Milwaukee Bucks (2009-2010)
Chicago Bulls (2010)
On February 18, 2010, Warrick was traded to the Chicago Bulls along with Joe Alexander for John Salmons. The Bucks also have the option of switching first-round picks in this year's draft, provided the Bulls' pick is not in the top 10. The Bulls added second-round draft choices in 2011 and 2012.
Phoenix Suns (2010-2012)
On July 8, 2010, Warrick agreed to a 4-year contract with the Phoenix Suns. The deal was completed as a sign-and-trade, which resulted in Phoenix giving up their 2011 second round pick to Chicago. The pick was later acquired by the Golden State Warriors, who used it to draft Charles Jenkins. Warrick started only 6 total games with the Suns.
New Orleans Hornets (2012)
On July 27, 2012, Warrick was traded along with Robin Lopez to the New Orleans Hornets in a three way trade that included the Minnesota Timberwolves. Warrick only played a grand total of 7 minutes with the Hornets.
Charlotte Bobcats (2012–2013)
Orlando Magic (2013)
In November 2013, Warrick worked out for the Sichuan Blue Whales of the Chinese Basketball Association but was subsequently not signed. In December 2013, he signed with Liaoning also of the CBA.
NBA career statistics
|GP||Games played||GS||Games started||MPG||Minutes per game|
|FG%||Field goal percentage||3P%||3-point field goal percentage||FT%||Free throw percentage|
|RPG||Rebounds per game||APG||Assists per game||SPG||Steals per game|
|BPG||Blocks per game||PPG||Points per game||Bold||Career high|
- Correct as of February 21, 2013
- Malinowski, Scoop. "BioFile: Syracuse's Hakim Warrick". The Daily Orange. Retrieved 2007-09-09.
- "Championships by Sport and Year". Retrieved 2011-02-07.
- "Hakim Warrick Profile". SUAthletics.com. Retrieved 2007-09-02.
- Gorman, Tim (2005-02-14). "Philly's Finest". The Daily Orange. Archived from the original on 2007-11-09. Retrieved 2007-09-02.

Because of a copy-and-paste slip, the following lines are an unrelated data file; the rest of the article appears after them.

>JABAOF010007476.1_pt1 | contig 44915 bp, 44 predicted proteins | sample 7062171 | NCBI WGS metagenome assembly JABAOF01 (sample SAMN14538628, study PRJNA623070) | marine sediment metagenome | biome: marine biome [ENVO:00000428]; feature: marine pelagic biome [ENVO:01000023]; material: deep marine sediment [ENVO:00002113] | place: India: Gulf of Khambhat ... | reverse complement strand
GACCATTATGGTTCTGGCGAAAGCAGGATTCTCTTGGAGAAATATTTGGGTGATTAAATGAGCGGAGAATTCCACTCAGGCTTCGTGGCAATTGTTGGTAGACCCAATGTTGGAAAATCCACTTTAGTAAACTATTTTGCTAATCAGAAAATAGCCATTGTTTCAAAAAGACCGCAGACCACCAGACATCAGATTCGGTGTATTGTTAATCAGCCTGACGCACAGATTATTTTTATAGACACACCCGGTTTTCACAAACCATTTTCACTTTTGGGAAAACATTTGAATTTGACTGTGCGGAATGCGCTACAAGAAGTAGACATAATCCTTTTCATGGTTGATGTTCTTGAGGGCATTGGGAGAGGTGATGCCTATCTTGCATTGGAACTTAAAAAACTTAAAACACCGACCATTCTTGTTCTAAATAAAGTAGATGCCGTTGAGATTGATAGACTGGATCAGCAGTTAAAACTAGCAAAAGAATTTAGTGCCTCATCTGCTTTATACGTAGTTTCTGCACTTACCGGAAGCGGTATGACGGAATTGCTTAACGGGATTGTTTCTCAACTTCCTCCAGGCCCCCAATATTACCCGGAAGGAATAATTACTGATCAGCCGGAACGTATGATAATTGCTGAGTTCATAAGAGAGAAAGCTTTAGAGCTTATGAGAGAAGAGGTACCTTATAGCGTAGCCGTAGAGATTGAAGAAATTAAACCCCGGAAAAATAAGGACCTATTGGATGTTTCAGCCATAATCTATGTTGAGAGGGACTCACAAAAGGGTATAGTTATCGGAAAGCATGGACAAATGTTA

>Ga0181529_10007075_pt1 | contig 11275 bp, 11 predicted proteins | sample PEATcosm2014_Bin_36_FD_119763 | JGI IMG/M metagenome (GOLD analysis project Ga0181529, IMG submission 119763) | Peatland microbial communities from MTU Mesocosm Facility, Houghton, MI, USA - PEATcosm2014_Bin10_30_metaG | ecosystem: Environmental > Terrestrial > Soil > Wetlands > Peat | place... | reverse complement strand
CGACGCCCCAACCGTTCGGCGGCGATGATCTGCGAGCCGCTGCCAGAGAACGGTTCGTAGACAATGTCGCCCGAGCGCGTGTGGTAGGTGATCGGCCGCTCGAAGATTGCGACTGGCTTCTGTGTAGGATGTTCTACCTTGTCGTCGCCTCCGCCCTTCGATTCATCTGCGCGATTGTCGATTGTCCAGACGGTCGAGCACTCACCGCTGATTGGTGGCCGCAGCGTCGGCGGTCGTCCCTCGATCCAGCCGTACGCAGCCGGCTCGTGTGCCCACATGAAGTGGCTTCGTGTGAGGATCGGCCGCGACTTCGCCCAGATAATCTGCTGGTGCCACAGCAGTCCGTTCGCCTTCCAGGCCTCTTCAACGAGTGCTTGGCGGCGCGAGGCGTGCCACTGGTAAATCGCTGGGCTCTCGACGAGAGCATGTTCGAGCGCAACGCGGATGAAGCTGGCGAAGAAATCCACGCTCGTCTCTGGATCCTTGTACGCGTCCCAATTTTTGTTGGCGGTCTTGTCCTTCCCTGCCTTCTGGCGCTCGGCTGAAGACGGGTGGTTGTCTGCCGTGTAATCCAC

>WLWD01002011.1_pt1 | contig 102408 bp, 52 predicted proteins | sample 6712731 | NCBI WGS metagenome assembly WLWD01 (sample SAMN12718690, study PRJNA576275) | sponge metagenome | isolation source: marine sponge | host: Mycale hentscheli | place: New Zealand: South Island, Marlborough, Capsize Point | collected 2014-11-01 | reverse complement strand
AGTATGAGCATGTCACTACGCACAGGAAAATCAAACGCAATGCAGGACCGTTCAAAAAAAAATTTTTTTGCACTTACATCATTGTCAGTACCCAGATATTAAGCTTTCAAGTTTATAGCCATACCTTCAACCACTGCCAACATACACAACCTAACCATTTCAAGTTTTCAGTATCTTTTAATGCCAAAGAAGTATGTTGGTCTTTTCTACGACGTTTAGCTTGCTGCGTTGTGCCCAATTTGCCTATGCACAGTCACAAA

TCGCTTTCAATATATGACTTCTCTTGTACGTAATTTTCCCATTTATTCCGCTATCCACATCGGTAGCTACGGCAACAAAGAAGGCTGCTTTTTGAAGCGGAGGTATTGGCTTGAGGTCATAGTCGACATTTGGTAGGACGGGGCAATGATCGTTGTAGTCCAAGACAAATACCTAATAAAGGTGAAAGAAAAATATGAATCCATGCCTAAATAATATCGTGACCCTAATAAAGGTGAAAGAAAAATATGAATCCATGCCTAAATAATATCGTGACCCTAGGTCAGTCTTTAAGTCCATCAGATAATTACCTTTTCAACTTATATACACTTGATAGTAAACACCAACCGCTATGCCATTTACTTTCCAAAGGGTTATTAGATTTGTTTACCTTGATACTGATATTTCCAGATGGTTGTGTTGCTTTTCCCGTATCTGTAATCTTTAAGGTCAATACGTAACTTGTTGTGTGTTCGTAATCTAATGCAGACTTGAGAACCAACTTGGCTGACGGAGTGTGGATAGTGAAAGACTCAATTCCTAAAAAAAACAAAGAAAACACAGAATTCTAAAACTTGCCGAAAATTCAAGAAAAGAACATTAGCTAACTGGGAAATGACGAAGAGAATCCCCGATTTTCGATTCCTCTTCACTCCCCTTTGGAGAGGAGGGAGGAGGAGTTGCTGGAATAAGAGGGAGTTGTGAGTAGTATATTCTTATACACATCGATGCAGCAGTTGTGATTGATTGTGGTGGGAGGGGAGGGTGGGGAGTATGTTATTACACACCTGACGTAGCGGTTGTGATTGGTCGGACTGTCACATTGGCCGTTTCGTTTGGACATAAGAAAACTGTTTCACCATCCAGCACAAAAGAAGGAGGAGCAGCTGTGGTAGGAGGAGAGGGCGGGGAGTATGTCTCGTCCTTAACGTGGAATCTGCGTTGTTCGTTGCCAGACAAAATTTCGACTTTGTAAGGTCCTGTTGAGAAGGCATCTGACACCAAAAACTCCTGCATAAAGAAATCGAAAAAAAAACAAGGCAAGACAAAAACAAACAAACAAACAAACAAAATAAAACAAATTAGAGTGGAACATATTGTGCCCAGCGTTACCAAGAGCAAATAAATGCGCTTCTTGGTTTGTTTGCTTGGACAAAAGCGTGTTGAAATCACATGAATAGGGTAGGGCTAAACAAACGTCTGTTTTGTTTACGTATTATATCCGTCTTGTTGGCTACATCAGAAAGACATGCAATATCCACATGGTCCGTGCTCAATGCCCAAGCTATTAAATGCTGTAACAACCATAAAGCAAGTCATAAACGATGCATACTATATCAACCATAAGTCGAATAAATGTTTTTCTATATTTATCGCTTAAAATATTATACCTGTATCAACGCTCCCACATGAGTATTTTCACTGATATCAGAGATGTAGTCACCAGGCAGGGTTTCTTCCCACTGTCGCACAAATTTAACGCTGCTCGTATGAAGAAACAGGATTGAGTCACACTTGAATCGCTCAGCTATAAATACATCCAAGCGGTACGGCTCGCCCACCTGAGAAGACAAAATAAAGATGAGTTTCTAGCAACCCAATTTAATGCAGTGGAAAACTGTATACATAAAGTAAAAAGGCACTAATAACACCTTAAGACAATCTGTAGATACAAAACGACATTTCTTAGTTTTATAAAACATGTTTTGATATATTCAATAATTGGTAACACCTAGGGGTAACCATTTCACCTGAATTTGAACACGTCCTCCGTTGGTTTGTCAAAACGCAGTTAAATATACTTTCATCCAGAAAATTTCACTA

- "Warrick went from rough prospect to superstar". The Associated Press. 2005-03-04. Retrieved 2007-09-02.
- "Temple vs. Syracuse". Ticker. 2002-03-28. Retrieved 2007-09-02.
- "Freshmen Anthony, McNamara lead Boeheim to first title". The Associated Press. 2003-04-07. Retrieved 2007-09-02.
- Feldman, Bruce (2003-04-07). "Warrick's block denies final seconds of deja vu". ESPN The Magazine. Archived from the original on 2007-11-09. Retrieved 2007-09-02.
- "Warrick Misses Out On Pan American Games". USA Basketball. 2003-07-18. Retrieved 2007-09-02.
- "Warrick's 26 carries 'Cuse to Sweet 16". The Associated Press. 2004-03-20. Retrieved 2007-09-02.
- "Vermont vs. Syracuse". The Associated Press. 2005-03-18. Retrieved 2007-09-02.
- "Grizzlies Select Hakim Warrick with the 19th Pick in the NBA Draft". NBA.com. 2005-06-28. Retrieved 2007-09-02.
- Kilgore, Adam (2003-11-21). "Warrick's eye-popping jams defy basketball purists". The Daily Orange. Retrieved 2007-09-02.
- "Warrick emulating Anthony for Orangemen". The Associated Press. 2003-03-23. Retrieved 2007-09-02.
- Landman, Brian (2003-04-07). "Collison has ties to Boeheim". St. Petersburg Times. Retrieved 2007-09-02.
- Baxter, Kim (2006-01-11). "Best dunk I've seen". The Post-Standard. Retrieved 2007-09-02.
- "Syracuse Orange - Hakim Warrick Statistics". ESPN. Retrieved 2007-09-02.
- "Orangehoops.org - Hakim Warrick Statistics". Orangehoops.org. Retrieved 2007-09-02.
- "Hakim Warrick Draft Capsule". Yahoo!. Retrieved 2007-09-02.
- "Hakim Warrick". SI.com. Retrieved 2007-09-02.
- "Hakim Warrick". NBA.com. Retrieved 2007-09-02.
- "Mavericks 94, Grizzlies 89 OT". 2006-04-29. Retrieved 2007-09-29.
- "Mavericks 102, Grizzlies 76". The Associated Press. 2006-05-01. Retrieved 2007-09-29.
- "NBA.com Hakim Warrick Statistics". NBA.com. Retrieved 2007-09-02.
- "Milwaukee 100, Memphis 94". The Associated Press. 2006-12-08. Retrieved 2007-09-02.
- "Bulls deal Salmons to Bucks for Warrick and Alexander". NBA.com. 2010-02-18. Retrieved 2010-02-18.
- NBA Transactions 2010-11
- HORNETS ACQUIRE LOPEZ AND WARRICK FROM PHOENIX
- Bobcats trade Carroll for Warrick
- "Magic Acquire Harris, Lamb and Udrih From Milwaukee; Warrick from Charlotte". NBA.com. Turner Sports Interactive, Inc. February 21, 2013. Retrieved March 30, 2013.
- Hakim Warrick is working out in China
- Hakim Warrick signs in China
- Career statistics and player information from NBA.com, or Basketball-Reference.com
- Hakim Warrick SU Athletics